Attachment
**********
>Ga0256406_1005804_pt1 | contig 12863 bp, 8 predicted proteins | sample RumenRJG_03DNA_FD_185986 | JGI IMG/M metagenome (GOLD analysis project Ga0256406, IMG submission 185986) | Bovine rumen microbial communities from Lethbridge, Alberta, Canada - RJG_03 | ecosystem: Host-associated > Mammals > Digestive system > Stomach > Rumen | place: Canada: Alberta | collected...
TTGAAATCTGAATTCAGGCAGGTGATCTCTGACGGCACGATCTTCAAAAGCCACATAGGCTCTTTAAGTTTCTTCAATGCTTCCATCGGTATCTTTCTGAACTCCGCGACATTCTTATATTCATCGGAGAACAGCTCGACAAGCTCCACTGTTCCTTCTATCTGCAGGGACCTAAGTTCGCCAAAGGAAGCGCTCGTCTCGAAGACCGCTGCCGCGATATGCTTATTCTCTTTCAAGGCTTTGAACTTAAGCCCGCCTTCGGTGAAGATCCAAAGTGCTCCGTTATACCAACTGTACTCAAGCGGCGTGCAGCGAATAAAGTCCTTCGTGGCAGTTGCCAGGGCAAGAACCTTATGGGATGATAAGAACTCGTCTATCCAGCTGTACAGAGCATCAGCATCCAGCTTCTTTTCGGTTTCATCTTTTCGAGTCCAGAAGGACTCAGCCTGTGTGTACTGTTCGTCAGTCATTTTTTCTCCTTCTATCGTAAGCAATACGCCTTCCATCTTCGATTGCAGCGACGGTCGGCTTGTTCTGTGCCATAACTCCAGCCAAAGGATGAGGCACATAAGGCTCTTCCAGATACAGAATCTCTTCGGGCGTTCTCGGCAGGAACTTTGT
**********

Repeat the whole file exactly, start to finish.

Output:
>Ga0256406_1005804_pt1 | contig 12863 bp, 8 predicted proteins | sample RumenRJG_03DNA_FD_185986 | JGI IMG/M metagenome (GOLD analysis project Ga0256406, IMG submission 185986) | Bovine rumen microbial communities from Lethbridge, Alberta, Canada - RJG_03 | ecosystem: Host-associated > Mammals > Digestive system > Stomach > Rumen | place: Canada: Alberta | collected...
TTGAAATCTGAATTCAGGCAGGTGATCTCTGACGGCACGATCTTCAAAAGCCACATAGGCTCTTTAAGTTTCTTCAATGCTTCCATCGGTATCTTTCTGAACTCCGCGACATTCTTATATTCATCGGAGAACAGCTCGACAAGCTCCACTGTTCCTTCTATCTGCAGGGACCTAAGTTCGCCAAAGGAAGCGCTCGTCTCGAAGACCGCTGCCGCGATATGCTTATTCTCTTTCAAGGCTTTGAACTTAAGCCCGCCTTCGGTGAAGATCCAAAGTGCTCCGTTATACCAACTGTACTCAAGCGGCGTGCAGCGAATAAAGTCCTTCGTGGCAGTTGCCAGGGCAAGAACCTTATGGGATGATAAGAACTCGTCTATCCAGCTGTACAGAGCATCAGCATCCAGCTTCTTTTCGGTTTCATCTTTTCGAGTCCAGAAGGACTCAGCCTGTGTGTACTGTTCGTCAGTCATTTTTTCTCCTTCTATCGTAAGCAATACGCCTTCCATCTTCGATTGCAGCGACGGTCGGCTTGTTCTGTGCCATAACTCCAGCCAAAGGATGAGGCACATAAGGCTCTTCCAGATACAGAATCTCTTCGGGCGTTCTCGGCAGGAACTTTGT